A design or component engineer responsible for extending the lifetime of a military or aerospace electronics system is inevitably confronted with the rapid evolution of electronic components. Typically, the engineer is responsible for an electronics system in which one or more of the components is no longer manufactured and is unavailable from original sources.
Although obsolescence issues have ruptured the supply chain, functionality demands are largely intact. The precise functions necessary for the power assembly, actuator control, system sensor, voltage regulator, receiver and radar module, or inertial navigation system — to name a few possibilities — remain unaltered. Still, the rapid evolution in component and materials technology, along with constantly shifting manufacturing capabilities, have made one or more of the key original components impossible to obtain.
Ideally, the most straightforward way to solve the problem of unavailable obsolete components would be to redesign the entire system. In the real world, however, complete system redesign is seldom feasible, especially since the actual cost of redesign can easily be 10 times the cost of other approaches. In addition, redesign projects typically take months or longer to complete and time requirements for the availability of the system may preclude this approach. There is also the temptation — as long as the system is being redesigned — to add extra bits of functionality, and perhaps hardware changes, that delay system availability even longer.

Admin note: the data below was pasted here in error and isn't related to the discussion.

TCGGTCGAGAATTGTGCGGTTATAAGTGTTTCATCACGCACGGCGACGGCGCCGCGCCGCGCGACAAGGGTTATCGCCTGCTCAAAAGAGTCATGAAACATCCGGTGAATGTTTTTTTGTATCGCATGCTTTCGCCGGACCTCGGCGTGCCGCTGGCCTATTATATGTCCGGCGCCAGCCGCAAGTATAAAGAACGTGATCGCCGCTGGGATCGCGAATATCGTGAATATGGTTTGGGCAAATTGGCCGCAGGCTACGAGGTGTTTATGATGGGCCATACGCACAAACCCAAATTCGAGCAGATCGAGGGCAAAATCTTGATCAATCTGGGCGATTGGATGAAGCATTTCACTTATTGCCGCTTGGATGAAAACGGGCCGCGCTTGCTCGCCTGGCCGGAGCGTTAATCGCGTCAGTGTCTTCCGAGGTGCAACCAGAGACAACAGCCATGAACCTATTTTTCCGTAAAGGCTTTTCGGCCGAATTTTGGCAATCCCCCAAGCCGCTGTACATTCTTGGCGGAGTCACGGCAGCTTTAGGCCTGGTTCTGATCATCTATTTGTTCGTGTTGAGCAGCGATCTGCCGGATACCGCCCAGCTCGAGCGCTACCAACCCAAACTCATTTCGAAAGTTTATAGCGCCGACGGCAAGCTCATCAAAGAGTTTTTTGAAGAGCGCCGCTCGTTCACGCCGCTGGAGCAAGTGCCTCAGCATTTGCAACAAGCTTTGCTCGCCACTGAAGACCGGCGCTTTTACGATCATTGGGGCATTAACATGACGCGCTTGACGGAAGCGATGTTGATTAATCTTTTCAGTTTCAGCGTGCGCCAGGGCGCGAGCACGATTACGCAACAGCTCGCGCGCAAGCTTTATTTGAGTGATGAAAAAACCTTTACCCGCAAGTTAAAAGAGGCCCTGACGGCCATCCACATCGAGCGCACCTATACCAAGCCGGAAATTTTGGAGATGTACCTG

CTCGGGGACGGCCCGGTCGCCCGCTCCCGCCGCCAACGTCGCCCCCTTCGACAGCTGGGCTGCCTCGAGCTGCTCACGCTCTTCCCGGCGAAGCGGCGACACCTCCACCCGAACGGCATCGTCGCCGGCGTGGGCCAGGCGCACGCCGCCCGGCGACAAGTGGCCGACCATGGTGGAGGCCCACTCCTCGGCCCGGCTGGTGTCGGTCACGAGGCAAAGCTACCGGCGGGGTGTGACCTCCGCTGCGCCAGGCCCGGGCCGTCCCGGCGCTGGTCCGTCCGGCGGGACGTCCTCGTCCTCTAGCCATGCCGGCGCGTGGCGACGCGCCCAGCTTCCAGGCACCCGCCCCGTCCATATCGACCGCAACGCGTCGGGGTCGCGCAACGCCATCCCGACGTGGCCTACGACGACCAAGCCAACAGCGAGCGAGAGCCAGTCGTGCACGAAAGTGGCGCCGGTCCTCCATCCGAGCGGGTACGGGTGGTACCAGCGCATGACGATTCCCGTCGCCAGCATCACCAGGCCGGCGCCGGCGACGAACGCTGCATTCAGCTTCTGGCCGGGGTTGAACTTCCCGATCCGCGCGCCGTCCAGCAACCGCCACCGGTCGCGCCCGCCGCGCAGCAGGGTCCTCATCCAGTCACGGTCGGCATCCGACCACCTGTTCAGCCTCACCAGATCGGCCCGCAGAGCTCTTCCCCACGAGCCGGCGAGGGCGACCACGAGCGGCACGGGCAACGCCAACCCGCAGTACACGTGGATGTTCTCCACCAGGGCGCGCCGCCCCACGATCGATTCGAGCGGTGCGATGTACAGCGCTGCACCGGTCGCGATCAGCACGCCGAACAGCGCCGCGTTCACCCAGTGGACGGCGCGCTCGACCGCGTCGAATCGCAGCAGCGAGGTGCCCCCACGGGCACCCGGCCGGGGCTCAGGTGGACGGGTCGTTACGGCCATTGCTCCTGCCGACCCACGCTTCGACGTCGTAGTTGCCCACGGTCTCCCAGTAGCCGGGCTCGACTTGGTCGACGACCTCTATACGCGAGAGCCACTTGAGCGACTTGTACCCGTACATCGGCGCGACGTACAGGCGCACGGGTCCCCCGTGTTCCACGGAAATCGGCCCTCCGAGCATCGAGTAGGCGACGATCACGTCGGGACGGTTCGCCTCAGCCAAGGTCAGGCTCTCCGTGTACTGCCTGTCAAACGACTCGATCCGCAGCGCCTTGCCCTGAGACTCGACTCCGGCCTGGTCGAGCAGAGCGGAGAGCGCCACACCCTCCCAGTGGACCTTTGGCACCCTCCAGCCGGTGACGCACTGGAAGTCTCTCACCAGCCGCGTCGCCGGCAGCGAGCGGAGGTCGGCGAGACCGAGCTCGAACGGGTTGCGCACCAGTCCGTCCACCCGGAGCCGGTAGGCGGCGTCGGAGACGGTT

Any system under consideration for upgrade has one vital characteristic: it has already proven its reliability over a long period of time, even though it contains obsolete components. Thus, there is obvious value in replacing only the obsolete components and keeping the system as intact as possible. This kind of system has already passed a "life test" that is far more rigorous than any accelerated test.